Can you talk more about the editing process?

Yeah, it probably took a couple of months. I just did it myself. And when we got back, I basically – we recorded all the sound from all those shows on the desk. So we got all these bounced out clips of all their live stuff. And all the songs that I recorded, I put them all on a big timeline and showed all of Gizzard, and we went round to one of their houses and just sort of watched everything. And I was like, “Which of these songs do you guys like? Which ones do we sort of want in the film?” And we made a shortlist on stuff. And then we went from there. So I had the songs. Like here’s the song. And then I basically drew a graph of the film, and I knew I wanted it to be in the 90-minute mark, like it can’t be any longer than like 95, 96 minutes. And I basically drew a graph. And I was like, this is where I want it to go, like a classic Greek tragedy 3 act structure, kind of coming up, you know, like the classic bell curve. And you know, in a normal film, you’re kind of like, here’s the problem, here’s the turn, here’s the falling action, resolution, all that kind of stuff. But I was like, I don’t have enough footage to create this. I want to do it through music. So I basically replaced all of that stuff on the graph with just a smiley face and a sad face, and basically said, this is where we need to feel that, just kept it really basic. And then I used pieces of music to create – like in the timeline – I put the music down first, and sort of created the film purely through the music. And then I went in and sculpted it all back with the footage. Like I knew it was going to end with that huge medley. I knew it was going to end with that when I was shooting it. But I never knew how it was going to start. I never knew what was going to be in the middle. But it was basically just like, can I make this interesting for 90 minutes? If you have no idea who Gizzard are. That was the goal, that you win the audience over of who Gizzard is and what kind of music they play within the first 15 minutes of the film. And that first 15 minutes was the thing I worked on the most. Because I was like if I’ve won people over by the end of this, then they’ll just see where it’s gonna go.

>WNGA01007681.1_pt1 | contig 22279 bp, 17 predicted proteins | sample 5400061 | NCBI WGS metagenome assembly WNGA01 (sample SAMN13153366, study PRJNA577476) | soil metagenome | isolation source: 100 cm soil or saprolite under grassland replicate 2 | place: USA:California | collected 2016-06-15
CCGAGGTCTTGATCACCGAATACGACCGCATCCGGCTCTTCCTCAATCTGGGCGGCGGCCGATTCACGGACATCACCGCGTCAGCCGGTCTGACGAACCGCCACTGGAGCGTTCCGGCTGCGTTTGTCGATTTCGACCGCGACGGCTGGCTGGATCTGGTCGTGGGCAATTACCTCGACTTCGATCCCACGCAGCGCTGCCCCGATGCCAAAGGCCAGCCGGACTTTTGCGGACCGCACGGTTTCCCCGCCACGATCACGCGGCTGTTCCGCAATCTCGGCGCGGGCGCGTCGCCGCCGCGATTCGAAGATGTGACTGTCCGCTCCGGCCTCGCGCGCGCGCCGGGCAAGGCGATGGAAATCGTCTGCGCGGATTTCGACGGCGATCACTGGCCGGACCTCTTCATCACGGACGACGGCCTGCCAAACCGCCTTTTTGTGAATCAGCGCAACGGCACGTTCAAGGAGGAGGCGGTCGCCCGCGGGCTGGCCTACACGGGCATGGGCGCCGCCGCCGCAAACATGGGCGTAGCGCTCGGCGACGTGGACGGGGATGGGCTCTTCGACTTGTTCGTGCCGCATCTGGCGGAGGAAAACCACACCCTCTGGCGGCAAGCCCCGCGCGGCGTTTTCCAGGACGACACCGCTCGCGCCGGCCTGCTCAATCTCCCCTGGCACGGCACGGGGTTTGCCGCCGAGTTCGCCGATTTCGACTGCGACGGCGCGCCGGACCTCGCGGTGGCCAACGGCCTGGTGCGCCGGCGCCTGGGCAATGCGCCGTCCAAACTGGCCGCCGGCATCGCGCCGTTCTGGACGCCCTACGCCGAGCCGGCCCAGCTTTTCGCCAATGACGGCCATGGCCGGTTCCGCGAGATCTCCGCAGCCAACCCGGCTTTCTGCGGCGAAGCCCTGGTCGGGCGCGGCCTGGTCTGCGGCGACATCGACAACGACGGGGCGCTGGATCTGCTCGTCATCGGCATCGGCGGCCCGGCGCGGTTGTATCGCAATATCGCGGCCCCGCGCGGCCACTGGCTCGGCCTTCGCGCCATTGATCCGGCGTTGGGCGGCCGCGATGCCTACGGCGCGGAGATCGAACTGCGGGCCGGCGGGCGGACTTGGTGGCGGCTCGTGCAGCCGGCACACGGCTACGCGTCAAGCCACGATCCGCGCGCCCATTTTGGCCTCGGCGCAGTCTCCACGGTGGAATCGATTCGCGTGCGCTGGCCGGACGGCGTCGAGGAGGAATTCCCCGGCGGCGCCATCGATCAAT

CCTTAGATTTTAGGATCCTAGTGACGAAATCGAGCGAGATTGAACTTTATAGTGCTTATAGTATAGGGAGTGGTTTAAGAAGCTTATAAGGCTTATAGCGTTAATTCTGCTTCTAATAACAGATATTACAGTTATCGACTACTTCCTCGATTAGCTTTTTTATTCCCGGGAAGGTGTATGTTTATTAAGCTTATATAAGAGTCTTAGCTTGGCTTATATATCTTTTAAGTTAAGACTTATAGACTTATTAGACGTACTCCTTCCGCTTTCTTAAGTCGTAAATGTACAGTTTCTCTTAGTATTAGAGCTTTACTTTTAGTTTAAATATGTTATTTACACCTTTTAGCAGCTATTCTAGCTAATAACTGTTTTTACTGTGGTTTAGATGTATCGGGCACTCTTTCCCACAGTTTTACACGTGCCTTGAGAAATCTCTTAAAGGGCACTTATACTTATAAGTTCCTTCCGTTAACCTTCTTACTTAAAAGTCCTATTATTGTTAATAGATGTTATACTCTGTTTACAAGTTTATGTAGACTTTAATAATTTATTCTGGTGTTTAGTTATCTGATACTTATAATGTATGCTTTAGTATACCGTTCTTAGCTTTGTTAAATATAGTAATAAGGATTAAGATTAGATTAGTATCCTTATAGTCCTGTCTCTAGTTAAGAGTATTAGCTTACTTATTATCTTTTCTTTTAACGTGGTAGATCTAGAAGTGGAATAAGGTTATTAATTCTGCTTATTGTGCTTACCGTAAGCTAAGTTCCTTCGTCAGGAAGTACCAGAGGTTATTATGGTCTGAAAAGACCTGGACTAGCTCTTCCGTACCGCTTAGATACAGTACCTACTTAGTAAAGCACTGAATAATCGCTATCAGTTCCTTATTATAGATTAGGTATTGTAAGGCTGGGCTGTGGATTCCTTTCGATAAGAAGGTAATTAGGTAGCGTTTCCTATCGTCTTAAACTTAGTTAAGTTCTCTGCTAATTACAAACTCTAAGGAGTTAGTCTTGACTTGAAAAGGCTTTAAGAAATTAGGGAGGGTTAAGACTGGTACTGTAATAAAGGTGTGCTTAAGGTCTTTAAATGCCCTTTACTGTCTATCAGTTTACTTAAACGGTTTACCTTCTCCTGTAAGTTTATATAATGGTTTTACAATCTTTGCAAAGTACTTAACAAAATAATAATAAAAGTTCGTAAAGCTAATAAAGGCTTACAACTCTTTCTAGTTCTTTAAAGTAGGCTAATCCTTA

What made you know that that medley was going to be the final act?

I think it was just the energy of that day. It was also the last show. And also, it had this real hyped up energy where I’d been filming so much and had all, just stacks of film. And it’s like, you know, none of it was developed. I didn’t know, like, maybe all of it was just blank, like, you know, it’s like you just don’t know. And you’re just in this crazy frenzy and you’ve been hung over for weeks. And you’re coming up to the last show, we drove into Barcelona, and there’s actually just these massive riots all around Barcelona. So the whole town was just like really charged up. And we’re playing in a club show. And there was talk of maybe it was gonna get cancelled. And, you know, there [were] huge riots the night before, and it was just a really strange time to sort of be there. And then when they started playing, you could just feel it. Like it was always gonna descend into this kind of madness. But like, in that medley, I had to change magazines. I had to walk off during it and change magazines. So there’s a 15-minute medley and that kind of thing. But it actually starts 15 minutes before it. So that final melody is like, actually, the last half of it, the first half of it I’ve still got on my computer, but that’s not in the film. So I literally shot that twice in a row basically. That’s how crazy it was. And I had to go backstage, change magazines, loop the film back up, put the camera back on my shoulder, and then come back out. Because I don’t have a camera assistant. So I feel like yeah, when I was changing that magazine, I was like, this is probably going to be how the film’s gonna end. That’s so weird. Like, I would never do that again.

What was it like being D.P., director, and sound guy all at the same time?